Given these assorted problems, some stores have found a novel way to replace their self-checkouts: they’ve gone back to hiring staff. The CBC and various other news outlets have reported that some Canadian Tire stores in Toronto have made the change, and that several large companies in the U.S., including Seattle’s PCC Community Markets and Albertsons LLC, will eliminate self-checkout lanes in some of their stores and go back to standard or express lanes. But perhaps the biggest story is Walmart which, following a brief and unsuccessful experience, cancelled its use of self-checkout machines.

These examples aside, it seems likely that machines will continue to eliminate certain jobs in coming years. Robots and computers are ideal for doing repetitive and often boring jobs. The impact is being seen already in other jobs beyond the supermarket, for example, in the advent of self-driving cars. This does not count the number of dangerous jobs eliminated in recent decades in areas such as mining and forestry.

There is much that could be celebrated in the use of these new technologies. But their use and the pace of their introduction cannot be left to companies and shareholders; neither can the financial benefits accrue only to the owners of the means of production. Unless the benefits of technological change are equally distributed, the result will be anger, alienation and social discord. The extreme politics alive today in much of the world is in part a response to the manner in which the new technologies have thus far been implemented.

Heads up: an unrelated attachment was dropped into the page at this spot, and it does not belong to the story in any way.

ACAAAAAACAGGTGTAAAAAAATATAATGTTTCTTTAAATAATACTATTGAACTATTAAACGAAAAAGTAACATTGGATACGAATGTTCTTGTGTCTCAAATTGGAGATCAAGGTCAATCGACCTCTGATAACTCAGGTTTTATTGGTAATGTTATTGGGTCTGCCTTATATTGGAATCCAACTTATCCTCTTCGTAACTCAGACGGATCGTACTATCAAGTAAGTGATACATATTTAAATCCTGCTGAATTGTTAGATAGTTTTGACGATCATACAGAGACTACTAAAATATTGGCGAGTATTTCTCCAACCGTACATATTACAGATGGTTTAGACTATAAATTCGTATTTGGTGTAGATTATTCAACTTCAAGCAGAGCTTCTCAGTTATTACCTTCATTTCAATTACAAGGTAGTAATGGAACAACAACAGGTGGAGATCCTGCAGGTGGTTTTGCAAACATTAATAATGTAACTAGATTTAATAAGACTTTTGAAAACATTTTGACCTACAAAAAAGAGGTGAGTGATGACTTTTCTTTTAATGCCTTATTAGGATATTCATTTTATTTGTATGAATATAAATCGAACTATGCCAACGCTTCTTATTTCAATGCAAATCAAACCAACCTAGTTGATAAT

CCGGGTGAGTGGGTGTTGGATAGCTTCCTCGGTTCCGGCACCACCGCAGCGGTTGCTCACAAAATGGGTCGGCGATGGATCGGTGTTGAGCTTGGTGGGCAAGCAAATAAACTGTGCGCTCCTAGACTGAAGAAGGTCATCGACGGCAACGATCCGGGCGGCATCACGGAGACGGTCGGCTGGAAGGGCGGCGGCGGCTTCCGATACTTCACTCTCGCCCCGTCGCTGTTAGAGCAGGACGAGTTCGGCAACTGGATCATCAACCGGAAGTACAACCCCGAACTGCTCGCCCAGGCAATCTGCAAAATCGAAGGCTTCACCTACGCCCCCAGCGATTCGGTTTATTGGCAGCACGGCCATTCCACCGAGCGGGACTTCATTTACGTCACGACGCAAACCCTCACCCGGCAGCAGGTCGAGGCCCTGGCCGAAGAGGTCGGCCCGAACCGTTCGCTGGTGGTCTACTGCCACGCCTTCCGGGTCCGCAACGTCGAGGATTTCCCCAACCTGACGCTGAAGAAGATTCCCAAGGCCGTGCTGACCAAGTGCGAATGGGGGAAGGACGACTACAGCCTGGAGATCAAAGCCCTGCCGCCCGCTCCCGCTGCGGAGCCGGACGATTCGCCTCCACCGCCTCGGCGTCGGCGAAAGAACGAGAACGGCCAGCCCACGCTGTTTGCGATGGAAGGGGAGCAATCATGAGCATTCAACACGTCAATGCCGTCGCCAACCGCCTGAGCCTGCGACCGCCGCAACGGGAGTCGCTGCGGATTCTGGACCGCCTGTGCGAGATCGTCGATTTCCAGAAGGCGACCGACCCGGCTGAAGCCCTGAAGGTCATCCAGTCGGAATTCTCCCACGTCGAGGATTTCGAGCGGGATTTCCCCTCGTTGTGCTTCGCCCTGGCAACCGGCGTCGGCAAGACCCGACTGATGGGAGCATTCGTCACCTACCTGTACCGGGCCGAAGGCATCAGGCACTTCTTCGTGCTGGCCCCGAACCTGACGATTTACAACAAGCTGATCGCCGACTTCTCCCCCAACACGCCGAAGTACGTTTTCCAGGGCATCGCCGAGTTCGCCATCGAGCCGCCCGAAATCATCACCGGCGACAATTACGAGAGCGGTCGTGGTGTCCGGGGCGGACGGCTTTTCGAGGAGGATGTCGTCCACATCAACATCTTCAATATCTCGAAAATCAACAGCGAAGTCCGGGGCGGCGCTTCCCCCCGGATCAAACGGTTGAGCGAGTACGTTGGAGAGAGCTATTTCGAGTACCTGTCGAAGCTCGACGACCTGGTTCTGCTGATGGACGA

The misuse of new technologies has finally another fatal flaw. The assembly line introduced in the early 20th century increased production at the eventual cost of thousands of jobs. In 1929, the resultant imbalance of supply and demand contributed to the Great Depression. Without jobs – good-paying jobs – aggregate demand tumbled.

The same risk faces us today. Unless dealt with, there may soon be plenty of supply on store shelves, but the computer voices staffing the machines will be talking only to themselves.

Trevor W. Harrison is a political sociologist at the University of Lethbridge and director of Parkland Institute.

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4 Responses to “Perils of a jobless future”